I’ll stop the world and link with you

Wondering why a link builder gives a link to someone? Contributor Julie Joyce takes us through a few failures and successes that can help you better understand why people link.


I’m sure you get a bazillion emails a day. I feel like I spend half my time weeding through them because I’m afraid I’ll miss something legitimate. I might open one out of every 30 emails that come from someone I don’t recognize.

The latest outreach email that really grabbed my attention had several things going for it:

First, it was very personalized but not over-the-top stalky. I’m a huge fan of the English character Alan Partridge, and Josh (the sender) knew that from Twitter. The subject was a famous line of Alan’s (“Smell my cheese!”), and the whole email was very funny and clever.

It was obvious that he knew how to get my attention, but he did it with something other than a cash offer or a “Please please please!! Please do this!!!” rant.

See below:


It was short and sweet: five lines. I knew what he was asking me to do. Sounds simple, but I have pored over some outreach emails where I truly have no clue exactly what I’m supposed to do. I get so many emails every day that if it’s going to have to be marked to read later in a quiet moment, it’s not going to get read for a while, if ever.

The information was 100 percent relevant to me. It was a post about link building, and I’m a link builder. It wasn’t about machine learning or meditation or cheap watch bands. (And yes, I get plenty of those.)

Let’s take a look at a few lines from emails that, in my opinion, totally failed.

Outreach emails that didn’t pass the test


I was just looking over your website and really enjoyed it. In fact, it made me wonder if you ever accept guest articles.”

Fail: My name is pretty easy to find on the site. There are no articles on the site, none at all. There’s no blog, there’s no section for blog posts and so on. Obviously, this person didn’t actually look over my website and enjoy it.

“Hello Sir,”

Fail: It’s true that I own the company with my husband, but assuming he’s the one who gets the emails is a bad idea. He’s not. Any email that comes to me addressed in this way gets deleted. Immediately. As I say above, if you look at the site, it’s obvious who runs it. If you see a male and a female, don’t assume the male’s in charge.

“I visited your web site earlier today and just wanted to congratulate you on a well presented, and informative web site. I have a site which has content relevant to your site.”

Fail: This was sent to me as the webmaster of an old site that we haven’t updated in about eight years. It’s not well-presented, nor is it informative. In fact, it was created by an intern when we had nothing else for her to do one afternoon. It’s nothing at all. It’s actually just one page, and most of that page is an image. What kind of site must this person have that is relevant to my old monstrosity? Why waste time sending an email to a site like that?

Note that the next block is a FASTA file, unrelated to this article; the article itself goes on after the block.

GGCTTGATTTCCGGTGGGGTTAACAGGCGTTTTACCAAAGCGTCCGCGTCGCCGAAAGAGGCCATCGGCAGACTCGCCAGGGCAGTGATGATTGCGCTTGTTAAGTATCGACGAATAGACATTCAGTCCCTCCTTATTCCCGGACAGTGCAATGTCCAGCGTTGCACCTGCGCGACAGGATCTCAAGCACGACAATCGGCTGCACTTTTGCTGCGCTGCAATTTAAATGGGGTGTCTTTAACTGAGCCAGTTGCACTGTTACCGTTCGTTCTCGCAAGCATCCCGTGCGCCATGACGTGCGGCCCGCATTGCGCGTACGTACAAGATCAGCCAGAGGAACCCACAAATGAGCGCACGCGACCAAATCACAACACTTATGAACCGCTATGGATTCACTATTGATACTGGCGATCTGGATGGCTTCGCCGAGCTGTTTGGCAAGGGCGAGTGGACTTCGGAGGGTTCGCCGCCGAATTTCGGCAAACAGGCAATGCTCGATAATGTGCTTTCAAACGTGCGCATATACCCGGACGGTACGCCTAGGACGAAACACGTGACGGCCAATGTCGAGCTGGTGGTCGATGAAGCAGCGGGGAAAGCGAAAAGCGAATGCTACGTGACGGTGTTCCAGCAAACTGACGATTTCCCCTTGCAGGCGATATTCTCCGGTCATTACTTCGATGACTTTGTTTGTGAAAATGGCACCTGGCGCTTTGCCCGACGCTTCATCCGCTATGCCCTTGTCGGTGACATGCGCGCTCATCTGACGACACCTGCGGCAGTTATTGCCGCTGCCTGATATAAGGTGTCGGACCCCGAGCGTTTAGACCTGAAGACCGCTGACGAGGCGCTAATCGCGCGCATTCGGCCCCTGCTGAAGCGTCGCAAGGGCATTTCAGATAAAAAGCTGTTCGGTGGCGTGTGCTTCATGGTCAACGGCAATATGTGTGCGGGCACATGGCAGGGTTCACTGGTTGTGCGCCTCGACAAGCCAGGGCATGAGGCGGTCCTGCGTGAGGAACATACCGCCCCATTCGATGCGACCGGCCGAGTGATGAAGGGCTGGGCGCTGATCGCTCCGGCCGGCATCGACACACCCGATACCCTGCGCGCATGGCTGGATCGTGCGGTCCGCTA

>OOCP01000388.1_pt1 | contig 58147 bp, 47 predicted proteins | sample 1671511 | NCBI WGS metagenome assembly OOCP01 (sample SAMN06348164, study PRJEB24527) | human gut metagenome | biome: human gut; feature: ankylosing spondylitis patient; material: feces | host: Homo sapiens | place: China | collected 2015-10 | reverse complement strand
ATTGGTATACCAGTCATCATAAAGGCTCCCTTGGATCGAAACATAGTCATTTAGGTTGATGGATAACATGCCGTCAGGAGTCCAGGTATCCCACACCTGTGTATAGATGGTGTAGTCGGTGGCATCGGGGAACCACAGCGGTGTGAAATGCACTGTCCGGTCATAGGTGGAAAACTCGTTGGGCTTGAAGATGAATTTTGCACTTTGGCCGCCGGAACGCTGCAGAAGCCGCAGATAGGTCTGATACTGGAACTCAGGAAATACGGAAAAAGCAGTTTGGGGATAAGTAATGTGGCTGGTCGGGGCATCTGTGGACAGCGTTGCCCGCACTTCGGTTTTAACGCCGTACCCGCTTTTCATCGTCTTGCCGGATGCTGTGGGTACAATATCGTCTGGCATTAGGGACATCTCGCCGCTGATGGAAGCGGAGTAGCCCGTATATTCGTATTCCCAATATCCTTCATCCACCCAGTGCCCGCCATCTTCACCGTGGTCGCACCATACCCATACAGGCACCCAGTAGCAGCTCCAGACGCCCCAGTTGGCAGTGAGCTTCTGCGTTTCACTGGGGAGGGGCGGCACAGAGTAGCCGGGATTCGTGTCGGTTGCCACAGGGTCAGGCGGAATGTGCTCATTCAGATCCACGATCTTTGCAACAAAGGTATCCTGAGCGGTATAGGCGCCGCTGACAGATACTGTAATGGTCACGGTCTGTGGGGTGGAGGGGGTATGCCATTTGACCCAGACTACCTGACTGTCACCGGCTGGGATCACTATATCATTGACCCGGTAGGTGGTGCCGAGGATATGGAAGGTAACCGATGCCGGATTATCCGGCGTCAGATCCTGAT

“I figured it might be of interest to your audience over at …”

Fail: Um, where? Seriously. There was no “where” listed, just the “…” bit.

So, what makes ME link?

What has made me, a link builder, give an editorial link? Social is easier, as I can just retweet something, but what makes me link?

First off, the subject line has to grab my attention. Seriously, it’s very important, and it only becomes more and more important as we get busier and receive more unsolicited emails. If it’s something generic like, “Don’t miss this partnership opportunity!” then I make great use of the delete functionality.

Secondly, while it’s still regarding the subject line, I don’t tend to ever open emails that use flashing emojis, have grammatical or spelling errors or seem dangerous.

Regarding the content of the email, it has to mean something to me in some way — which leads me to my primary criterion for granting a link:

The content, no matter what it is, has to be useful and relevant to something I’m writing.

Let’s look at a few links that I’ve given 100 percent organically.

Examples of editorially given links

As you’ll see below, in one of my previous articles on this site, I linked to Glenn Gabe’s resource on how to find the pages hit by Panda.

The report that he lays out truly is one of the most helpful reports I’ve learned to run on sites, and I use the idea of it for many things other than Panda identification. I’ve bookmarked the page and sent it to clients who want to know how to do some easy comparisons and have little experience in Analytics.


The reason for the link? It’s useful and relevant.

On my own site, I have a page listing the main resources that I find helpful. As you’ll see in the image below, I linked to Kerboo because it’s my primary analysis tool. I recommend it to clients who want to do their own analysis, and it’s my first step in any link audit.


The reason for the link? It’s useful and relevant.

In an interview I did many years ago, I mentioned Evernote. I have probably linked to Evernote almost as many times as I’ve linked to actual link and SEO tools — because it is amazing. It’s something I have used for years and depend on to organize my life, personally and professionally.


The reason for the link? It’s useful and relevant.

Notice a pattern here?

I won’t be stupid enough to tell you that you can’t get links with boring/redundant/useless/irrelevant content. However, it’s definitely easier when you have something worth linking to, no matter how you’re going about getting the links!

[Article on Search Engine Land.]

Some opinions expressed in this article may be those of a guest author and not necessarily Marketing Land. Staff authors are listed here.


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